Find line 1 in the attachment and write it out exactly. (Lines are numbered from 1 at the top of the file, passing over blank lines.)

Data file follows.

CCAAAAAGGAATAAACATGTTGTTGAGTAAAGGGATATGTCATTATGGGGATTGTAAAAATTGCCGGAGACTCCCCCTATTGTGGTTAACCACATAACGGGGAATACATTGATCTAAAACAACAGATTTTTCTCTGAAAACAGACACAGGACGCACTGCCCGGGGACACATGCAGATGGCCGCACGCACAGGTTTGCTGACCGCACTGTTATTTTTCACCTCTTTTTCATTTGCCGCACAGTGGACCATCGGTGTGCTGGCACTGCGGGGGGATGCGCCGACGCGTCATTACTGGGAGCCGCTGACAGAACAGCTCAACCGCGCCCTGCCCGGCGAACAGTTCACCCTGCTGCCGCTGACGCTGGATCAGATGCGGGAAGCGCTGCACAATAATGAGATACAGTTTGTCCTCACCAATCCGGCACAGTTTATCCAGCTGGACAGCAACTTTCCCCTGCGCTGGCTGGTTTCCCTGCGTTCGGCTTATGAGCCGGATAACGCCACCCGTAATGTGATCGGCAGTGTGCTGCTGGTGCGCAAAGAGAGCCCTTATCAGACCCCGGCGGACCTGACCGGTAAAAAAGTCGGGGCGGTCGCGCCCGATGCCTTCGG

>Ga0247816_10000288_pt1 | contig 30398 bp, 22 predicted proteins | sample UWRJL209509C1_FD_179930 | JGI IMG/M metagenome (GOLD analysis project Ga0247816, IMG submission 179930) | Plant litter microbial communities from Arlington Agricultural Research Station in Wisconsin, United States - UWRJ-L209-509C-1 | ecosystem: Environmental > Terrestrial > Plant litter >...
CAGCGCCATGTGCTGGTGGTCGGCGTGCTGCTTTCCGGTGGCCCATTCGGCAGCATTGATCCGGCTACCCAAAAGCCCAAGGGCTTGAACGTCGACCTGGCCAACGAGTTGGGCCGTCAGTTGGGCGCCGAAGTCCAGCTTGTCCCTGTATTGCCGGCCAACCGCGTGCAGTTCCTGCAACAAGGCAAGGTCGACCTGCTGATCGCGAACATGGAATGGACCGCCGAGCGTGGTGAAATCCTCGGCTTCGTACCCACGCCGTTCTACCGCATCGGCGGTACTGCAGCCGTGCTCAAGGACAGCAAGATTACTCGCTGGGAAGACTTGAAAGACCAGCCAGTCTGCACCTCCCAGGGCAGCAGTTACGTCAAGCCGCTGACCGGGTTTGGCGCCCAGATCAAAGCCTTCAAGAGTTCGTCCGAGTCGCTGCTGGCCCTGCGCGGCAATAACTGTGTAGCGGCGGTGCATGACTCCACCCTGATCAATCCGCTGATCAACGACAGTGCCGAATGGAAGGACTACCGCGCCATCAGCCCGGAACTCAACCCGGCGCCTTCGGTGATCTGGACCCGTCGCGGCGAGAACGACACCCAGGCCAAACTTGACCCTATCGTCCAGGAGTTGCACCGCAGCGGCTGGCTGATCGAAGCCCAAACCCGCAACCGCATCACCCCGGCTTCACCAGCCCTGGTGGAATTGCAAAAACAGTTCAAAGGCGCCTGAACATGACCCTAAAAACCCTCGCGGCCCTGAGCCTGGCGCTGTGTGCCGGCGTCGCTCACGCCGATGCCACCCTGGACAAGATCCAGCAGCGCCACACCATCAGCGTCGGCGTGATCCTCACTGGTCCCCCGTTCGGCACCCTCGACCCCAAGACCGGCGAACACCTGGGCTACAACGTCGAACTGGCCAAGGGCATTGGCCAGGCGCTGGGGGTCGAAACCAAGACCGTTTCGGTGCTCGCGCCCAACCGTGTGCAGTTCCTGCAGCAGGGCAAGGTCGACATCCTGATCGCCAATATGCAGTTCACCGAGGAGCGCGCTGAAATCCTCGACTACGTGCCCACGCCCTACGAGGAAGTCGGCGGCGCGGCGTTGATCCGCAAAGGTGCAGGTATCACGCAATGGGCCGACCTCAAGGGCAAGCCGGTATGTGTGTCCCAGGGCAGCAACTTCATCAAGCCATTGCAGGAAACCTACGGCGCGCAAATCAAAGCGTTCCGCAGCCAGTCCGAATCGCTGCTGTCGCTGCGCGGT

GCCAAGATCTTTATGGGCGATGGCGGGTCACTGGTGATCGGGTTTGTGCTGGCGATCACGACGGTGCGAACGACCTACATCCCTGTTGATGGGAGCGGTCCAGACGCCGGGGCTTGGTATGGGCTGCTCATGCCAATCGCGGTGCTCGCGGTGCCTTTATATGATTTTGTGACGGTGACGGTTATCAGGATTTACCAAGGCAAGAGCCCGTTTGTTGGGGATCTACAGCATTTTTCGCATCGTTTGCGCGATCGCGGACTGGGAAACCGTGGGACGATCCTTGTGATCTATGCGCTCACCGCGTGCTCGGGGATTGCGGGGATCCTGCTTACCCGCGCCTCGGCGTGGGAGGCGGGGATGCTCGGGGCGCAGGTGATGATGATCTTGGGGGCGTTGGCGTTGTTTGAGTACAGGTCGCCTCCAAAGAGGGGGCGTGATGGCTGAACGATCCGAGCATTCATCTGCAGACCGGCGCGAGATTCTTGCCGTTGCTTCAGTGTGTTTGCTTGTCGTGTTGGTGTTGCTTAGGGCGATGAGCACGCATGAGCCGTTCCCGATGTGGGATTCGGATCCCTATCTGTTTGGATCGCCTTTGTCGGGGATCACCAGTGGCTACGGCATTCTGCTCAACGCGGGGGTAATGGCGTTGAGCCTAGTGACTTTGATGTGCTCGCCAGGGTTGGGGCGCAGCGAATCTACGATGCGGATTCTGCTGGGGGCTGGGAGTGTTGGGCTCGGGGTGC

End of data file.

CCAAAAAGGAATAAACATGTTGTTGAGTAAAGGGATATGTCATTATGGGGATTGTAAAAATTGCCGGAGACTCCCCCTATTGTGGTTAACCACATAACGGGGAATACATTGATCTAAAACAACAGATTTTTCTCTGAAAACAGACACAGGACGCACTGCCCGGGGACACATGCAGATGGCCGCACGCACAGGTTTGCTGACCGCACTGTTATTTTTCACCTCTTTTTCATTTGCCGCACAGTGGACCATCGGTGTGCTGGCACTGCGGGGGGATGCGCCGACGCGTCATTACTGGGAGCCGCTGACAGAACAGCTCAACCGCGCCCTGCCCGGCGAACAGTTCACCCTGCTGCCGCTGACGCTGGATCAGATGCGGGAAGCGCTGCACAATAATGAGATACAGTTTGTCCTCACCAATCCGGCACAGTTTATCCAGCTGGACAGCAACTTTCCCCTGCGCTGGCTGGTTTCCCTGCGTTCGGCTTATGAGCCGGATAACGCCACCCGTAATGTGATCGGCAGTGTGCTGCTGGTGCGCAAAGAGAGCCCTTATCAGACCCCGGCGGACCTGACCGGTAAAAAAGTCGGGGCGGTCGCGCCCGATGCCTTCGG